By the time mental ill health is visible, it’s probably very bad. The best risk assessment is to listen rather than look
In my everyday life, when I see someone who looks happy, I expect them to feel like that, too. I don’t think about it particularly – it’s a reflex. I glance casually at a smiling face and am reassured that all is well. It takes a conscious effort to remind myself of a fact that psychiatrists know very well on an intellectual level but should perhaps recognise more: a cheerful demeanour can be profoundly misleading.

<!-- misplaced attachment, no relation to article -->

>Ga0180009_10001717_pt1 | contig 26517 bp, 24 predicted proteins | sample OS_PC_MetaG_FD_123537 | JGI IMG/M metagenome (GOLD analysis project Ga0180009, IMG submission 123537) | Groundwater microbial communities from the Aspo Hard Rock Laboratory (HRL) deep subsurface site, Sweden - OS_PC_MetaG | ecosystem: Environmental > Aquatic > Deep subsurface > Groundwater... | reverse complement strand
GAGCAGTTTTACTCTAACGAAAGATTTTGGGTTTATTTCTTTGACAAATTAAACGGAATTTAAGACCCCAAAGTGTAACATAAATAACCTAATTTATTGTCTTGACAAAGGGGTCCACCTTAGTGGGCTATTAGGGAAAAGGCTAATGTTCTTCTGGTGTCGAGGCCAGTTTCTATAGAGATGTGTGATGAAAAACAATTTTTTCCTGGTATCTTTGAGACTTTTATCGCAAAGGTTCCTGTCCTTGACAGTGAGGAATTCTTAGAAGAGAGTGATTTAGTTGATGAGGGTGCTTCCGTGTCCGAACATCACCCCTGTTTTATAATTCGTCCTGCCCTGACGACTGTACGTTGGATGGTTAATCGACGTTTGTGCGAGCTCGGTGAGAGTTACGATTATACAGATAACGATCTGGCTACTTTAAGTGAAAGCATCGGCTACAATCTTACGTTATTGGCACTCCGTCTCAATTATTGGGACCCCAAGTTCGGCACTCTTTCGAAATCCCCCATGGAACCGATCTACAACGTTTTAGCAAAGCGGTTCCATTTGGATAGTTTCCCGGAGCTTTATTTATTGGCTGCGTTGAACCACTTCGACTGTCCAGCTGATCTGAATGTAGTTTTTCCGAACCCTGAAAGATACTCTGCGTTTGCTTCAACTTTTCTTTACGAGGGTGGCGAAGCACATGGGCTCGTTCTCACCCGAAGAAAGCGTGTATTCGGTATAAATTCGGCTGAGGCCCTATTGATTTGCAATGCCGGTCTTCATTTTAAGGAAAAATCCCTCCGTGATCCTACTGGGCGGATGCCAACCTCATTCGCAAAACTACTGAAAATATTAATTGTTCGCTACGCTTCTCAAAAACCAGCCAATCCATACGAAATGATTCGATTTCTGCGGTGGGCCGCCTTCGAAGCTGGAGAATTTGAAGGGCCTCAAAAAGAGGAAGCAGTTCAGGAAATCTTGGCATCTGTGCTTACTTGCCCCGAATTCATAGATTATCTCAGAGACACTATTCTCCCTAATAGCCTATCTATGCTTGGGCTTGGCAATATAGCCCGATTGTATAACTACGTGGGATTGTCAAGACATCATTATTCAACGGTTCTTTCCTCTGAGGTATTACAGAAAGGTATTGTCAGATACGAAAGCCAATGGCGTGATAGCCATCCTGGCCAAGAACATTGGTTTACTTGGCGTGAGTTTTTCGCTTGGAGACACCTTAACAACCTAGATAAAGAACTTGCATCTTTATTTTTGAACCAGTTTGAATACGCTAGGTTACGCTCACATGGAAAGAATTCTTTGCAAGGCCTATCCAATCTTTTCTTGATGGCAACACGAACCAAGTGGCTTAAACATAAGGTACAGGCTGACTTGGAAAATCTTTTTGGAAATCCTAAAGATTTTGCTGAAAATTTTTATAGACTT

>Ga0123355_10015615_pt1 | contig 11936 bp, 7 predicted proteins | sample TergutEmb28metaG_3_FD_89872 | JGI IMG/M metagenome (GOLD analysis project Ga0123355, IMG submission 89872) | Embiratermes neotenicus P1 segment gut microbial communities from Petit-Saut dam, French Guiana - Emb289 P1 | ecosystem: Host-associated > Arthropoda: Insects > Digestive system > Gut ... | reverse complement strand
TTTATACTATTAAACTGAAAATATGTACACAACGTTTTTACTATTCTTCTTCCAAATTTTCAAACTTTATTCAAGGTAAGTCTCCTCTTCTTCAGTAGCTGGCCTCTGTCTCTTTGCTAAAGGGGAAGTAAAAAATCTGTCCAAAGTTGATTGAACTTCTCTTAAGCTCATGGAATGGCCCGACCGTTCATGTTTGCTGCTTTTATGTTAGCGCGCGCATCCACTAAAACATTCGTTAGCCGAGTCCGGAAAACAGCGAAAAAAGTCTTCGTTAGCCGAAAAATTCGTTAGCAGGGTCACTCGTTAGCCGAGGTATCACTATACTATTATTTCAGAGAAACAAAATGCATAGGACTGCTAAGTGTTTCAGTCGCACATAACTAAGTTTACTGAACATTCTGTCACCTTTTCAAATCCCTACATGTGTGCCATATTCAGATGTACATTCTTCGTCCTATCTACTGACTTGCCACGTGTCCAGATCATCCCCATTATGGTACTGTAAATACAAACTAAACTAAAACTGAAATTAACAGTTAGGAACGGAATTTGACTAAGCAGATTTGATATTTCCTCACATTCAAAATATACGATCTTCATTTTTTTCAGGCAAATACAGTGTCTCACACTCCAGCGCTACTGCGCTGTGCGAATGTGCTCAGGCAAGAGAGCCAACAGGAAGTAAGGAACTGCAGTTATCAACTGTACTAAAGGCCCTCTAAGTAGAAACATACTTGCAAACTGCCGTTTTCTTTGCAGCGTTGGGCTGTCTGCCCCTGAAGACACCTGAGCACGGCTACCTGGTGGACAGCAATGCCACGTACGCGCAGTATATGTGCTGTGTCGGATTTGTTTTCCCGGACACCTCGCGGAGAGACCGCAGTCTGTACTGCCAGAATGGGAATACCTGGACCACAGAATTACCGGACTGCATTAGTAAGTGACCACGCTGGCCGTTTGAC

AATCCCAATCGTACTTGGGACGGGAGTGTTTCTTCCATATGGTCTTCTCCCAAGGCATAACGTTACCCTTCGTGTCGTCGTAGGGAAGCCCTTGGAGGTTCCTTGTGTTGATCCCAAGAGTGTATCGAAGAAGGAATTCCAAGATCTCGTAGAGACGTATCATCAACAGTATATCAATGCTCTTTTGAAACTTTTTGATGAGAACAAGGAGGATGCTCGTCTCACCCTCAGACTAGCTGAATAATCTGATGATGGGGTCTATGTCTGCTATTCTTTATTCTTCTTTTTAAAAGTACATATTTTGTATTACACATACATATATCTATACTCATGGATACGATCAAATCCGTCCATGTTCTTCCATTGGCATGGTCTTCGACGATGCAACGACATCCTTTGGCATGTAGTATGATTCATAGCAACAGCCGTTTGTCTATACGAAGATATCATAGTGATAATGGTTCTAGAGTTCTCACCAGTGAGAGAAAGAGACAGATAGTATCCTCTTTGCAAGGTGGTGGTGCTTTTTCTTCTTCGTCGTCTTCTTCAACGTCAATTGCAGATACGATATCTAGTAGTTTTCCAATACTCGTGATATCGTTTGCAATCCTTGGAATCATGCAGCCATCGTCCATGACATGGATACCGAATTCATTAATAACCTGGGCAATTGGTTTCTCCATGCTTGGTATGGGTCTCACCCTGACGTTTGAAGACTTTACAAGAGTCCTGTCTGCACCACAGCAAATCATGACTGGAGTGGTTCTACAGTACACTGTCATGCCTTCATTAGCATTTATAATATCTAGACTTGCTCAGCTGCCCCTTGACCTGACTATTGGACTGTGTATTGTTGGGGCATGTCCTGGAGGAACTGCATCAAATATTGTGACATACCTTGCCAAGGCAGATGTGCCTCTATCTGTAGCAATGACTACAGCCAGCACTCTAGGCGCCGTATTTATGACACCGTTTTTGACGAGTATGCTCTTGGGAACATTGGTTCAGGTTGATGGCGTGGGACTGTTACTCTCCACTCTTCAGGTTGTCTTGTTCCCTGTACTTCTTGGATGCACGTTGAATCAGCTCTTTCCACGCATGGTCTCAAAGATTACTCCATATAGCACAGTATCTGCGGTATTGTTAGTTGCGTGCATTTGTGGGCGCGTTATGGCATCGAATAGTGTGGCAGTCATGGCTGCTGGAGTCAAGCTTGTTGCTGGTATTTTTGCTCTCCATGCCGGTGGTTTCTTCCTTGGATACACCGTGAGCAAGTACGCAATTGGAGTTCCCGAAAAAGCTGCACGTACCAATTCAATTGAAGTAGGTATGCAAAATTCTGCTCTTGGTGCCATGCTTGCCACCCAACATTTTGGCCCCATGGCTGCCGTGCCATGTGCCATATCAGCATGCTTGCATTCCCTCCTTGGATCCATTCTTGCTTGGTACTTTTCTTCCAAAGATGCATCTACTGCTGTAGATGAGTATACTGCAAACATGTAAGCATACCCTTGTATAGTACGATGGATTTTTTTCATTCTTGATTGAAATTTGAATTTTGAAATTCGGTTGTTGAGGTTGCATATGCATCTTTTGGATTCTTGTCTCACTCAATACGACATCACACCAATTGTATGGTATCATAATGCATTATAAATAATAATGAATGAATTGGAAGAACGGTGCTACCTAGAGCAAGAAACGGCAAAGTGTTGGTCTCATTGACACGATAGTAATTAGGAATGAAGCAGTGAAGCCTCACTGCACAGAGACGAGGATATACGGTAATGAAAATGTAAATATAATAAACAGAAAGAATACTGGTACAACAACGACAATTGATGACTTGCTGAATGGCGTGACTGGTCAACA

The concept of the “happy” depressive is familiar in art and life, with examples ranging from Pagliaccio to Robin Williams. It seems strange to think that people can be very depressed – with all the debilitating symptoms that entails – yet manage to hide this, sometimes even from family. Is their depression as real, or as valid, because they manage to go to work, to smile, even to crack a joke? I think it is. There may come a point when even the happy depressive will crack, unable to maintain that facade any longer. But does that mean they suffer less when smiling? No: in fact, the strain of keeping up appearances, the weight of a misplaced sense of responsibility to others, can be one of the most onerous aspects of mental ill health. The loss of the smile may even be a relief.